Compliance Hotlines Establish Better Connection to the Workforce

Richard P. Kusserow | March 2007

As the compliance officer, do you feel a little bit like the memorable Maytag repairman whose phone never rang because everything was going great? Watch out! A lack of hotline calls could mean just the opposite. You could have serious problems, but people just aren’t letting you know.

Communication between employees and management is essential in an effective compliance program. Further, that communication must flow both ways, from management to employees and back. Therefore, it is just as problematic to have too few hot line calls as it is to have an overabundance.

An effective hotline operation should receive an average of one call per thousand employees per month. If your hotline operation does not meet this standard, you may want to consider why employees are not using this communication channel and look for opportunities to establish a better connection.

One reason your employees may not be using the hotline is that they never received proper training on its use. Employees typically are reluctant to call a hotline to report concerns when they have not been provided background on the hotline and its operation. Under these circumstances, they often fear that they will somehow be identified when calling the hotline and will be subject to retaliation and/or retribution by management for doing so.

If you are confident in the training your employees received on the hotline, review your efforts toward promoting it. Considering the following questions.

  • Have posters been displayed in employee work areas that encourage the reporting of concerns?
  • Have you shared information about hot line calls (i.e., the number, types, subjects) with employees?
  • Does management credit the hotline for operational changes when appropriate?
  • Do supervisors and other managers encourage employees to use the hotline if they are uncomfortable raising issues directly with management?

If not, you may want to consider revamping your promotional efforts. Other promotional ideas include wallet cards, payroll fliers, and newsletter articles.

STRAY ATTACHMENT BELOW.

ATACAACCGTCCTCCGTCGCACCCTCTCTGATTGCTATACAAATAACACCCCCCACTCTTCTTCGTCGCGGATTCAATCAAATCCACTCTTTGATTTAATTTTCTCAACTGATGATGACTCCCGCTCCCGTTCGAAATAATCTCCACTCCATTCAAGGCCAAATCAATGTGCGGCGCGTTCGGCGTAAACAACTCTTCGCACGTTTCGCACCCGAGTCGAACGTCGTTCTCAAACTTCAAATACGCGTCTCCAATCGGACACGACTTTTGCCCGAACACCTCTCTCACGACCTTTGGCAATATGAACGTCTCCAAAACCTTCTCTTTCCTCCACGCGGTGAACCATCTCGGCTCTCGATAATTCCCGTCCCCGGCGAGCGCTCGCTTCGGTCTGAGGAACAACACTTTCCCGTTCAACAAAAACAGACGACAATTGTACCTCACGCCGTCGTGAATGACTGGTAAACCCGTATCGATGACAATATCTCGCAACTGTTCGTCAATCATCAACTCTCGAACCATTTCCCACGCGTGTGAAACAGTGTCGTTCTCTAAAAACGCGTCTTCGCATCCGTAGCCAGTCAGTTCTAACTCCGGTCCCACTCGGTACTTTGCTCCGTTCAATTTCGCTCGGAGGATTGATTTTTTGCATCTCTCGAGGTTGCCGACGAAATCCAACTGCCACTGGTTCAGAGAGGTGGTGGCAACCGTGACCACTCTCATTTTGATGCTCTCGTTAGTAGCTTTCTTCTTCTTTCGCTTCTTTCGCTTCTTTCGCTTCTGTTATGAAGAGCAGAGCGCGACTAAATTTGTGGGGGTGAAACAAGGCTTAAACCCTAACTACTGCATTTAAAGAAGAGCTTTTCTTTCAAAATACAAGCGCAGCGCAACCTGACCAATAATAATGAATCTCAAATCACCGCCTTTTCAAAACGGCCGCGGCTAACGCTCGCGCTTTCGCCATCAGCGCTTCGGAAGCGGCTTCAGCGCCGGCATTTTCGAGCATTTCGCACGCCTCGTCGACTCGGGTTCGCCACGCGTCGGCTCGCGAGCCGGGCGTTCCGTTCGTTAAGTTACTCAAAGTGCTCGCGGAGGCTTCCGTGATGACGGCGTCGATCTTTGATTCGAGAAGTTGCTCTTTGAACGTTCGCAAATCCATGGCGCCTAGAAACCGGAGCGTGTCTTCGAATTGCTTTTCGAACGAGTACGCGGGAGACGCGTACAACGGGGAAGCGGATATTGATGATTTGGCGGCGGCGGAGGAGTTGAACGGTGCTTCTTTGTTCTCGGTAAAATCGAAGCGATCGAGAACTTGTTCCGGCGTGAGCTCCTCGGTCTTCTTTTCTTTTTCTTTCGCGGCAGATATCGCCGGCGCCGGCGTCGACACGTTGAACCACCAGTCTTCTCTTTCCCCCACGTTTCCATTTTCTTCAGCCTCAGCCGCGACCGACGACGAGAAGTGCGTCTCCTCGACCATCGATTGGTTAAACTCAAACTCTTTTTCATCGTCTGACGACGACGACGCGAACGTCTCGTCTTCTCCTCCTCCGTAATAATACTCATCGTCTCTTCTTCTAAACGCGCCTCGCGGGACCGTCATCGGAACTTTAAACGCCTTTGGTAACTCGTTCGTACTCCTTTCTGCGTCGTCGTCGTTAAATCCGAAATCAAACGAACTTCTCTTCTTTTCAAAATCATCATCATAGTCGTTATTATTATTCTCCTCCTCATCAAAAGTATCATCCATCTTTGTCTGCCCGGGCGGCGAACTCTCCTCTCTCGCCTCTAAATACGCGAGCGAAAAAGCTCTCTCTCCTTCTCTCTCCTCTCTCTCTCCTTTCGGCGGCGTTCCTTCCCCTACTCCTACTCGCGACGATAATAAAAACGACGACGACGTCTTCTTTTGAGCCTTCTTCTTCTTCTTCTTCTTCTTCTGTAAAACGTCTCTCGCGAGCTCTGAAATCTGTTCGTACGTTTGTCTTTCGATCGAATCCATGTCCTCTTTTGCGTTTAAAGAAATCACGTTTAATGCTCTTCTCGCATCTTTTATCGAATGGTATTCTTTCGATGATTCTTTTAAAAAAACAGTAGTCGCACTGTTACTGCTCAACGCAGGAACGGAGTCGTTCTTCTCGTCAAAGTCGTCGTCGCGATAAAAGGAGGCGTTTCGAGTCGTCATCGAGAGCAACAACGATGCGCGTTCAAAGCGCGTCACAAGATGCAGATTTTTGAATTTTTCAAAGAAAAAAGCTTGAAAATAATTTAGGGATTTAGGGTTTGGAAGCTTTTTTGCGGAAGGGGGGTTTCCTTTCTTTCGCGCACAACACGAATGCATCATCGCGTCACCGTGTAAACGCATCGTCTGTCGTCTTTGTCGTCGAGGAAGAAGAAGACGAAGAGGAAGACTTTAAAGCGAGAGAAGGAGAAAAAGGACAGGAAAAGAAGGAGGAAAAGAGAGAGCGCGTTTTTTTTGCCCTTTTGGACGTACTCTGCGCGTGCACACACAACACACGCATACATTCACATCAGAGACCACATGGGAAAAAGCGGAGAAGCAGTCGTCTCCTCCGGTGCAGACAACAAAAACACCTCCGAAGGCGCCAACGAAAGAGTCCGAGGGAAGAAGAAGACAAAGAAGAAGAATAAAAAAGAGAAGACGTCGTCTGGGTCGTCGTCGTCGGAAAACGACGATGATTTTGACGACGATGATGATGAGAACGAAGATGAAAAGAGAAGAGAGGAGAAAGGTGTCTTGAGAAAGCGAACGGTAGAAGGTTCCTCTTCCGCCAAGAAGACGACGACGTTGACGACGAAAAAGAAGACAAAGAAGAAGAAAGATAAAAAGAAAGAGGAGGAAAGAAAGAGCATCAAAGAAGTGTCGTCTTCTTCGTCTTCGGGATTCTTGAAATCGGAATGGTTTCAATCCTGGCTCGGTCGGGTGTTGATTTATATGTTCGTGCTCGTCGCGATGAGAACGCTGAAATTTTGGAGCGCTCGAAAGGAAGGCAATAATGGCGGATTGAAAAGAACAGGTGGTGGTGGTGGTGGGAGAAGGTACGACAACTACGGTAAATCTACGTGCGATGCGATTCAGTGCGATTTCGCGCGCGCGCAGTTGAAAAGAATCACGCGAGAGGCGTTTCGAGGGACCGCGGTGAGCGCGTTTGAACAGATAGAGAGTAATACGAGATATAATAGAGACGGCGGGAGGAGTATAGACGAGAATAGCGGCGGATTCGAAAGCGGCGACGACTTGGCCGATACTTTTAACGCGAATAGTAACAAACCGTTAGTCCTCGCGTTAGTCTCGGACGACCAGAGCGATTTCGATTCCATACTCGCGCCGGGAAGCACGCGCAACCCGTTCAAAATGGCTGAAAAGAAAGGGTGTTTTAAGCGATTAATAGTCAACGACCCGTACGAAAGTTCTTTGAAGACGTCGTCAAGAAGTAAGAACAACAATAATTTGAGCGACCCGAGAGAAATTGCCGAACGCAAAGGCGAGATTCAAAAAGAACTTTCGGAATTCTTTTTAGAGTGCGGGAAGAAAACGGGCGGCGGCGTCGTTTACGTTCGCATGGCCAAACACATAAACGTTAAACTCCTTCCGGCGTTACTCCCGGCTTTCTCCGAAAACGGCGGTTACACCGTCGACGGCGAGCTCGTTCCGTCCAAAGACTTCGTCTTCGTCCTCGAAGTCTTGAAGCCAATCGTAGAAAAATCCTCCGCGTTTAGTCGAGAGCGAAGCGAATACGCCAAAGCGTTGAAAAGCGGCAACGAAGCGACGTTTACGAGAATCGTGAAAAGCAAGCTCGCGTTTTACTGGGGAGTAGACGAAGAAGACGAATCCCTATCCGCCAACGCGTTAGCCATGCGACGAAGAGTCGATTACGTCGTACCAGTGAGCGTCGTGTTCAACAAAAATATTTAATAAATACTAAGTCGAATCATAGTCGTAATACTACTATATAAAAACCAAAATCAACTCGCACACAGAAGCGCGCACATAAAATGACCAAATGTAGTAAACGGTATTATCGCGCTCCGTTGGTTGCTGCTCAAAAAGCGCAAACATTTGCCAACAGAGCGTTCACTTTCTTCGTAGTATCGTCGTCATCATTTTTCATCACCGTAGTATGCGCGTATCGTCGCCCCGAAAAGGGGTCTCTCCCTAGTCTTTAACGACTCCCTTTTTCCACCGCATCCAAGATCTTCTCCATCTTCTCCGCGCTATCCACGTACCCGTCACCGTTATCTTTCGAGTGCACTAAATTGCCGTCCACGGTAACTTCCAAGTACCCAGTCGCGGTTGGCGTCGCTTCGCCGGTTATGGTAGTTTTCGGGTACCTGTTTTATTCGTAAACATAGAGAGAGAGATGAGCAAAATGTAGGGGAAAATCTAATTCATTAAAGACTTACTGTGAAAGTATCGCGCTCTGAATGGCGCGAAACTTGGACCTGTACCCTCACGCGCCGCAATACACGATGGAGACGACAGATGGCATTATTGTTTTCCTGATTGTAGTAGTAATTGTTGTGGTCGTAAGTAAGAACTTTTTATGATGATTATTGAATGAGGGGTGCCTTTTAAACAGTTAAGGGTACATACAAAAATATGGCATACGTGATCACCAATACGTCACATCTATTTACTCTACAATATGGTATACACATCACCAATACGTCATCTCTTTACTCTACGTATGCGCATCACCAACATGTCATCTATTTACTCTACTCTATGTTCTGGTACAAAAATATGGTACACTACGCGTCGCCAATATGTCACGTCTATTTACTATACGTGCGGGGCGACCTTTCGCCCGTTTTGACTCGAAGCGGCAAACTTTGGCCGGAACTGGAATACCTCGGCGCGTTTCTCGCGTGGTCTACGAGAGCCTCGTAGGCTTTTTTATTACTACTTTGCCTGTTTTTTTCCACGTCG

Another consideration to be made is whether employees have become disenchanted with the hotline. Review your hotline reports. When callers have scheduled call back dates, do you provide information to them no matter what, or do you force them to call three or more times before they receive any feedback?

Review your hotline log and look for the average time it takes your organization to investigate and resolve issues. Does it appear that simple matters take a lengthy amount of time to resolve? If you answered yes, your employees may feel that the compliance office does not take its concerns seriously.

Develop a corrective action plan to address these deficiencies immediately. Remember that it takes only one employee with one bad experience to bring the hotline down. Word tends to travel quickly through the grapevine from one employee to another.

If you have done all of the above and your hotline calls have dropped or continue to drop in number, you may want to schedule focus-group meetings with your employees to learn why they are reluctant to use the hot line as a reporting mechanism. The results may surprise you.

Reprinted from Journal of Health Care Compliance, Volume 9, Number 2, March-April 2007, pages 59-60, with permission from CCH and Aspen Publishers, Wolters Kluwer businesses.

About the Author

Richard P. Kusserow established Strategic Management Services, LLC, after retiring from being the DHHS Inspector General, and has assisted over 2,000 health care organizations and entities in developing, implementing and assessing compliance programs.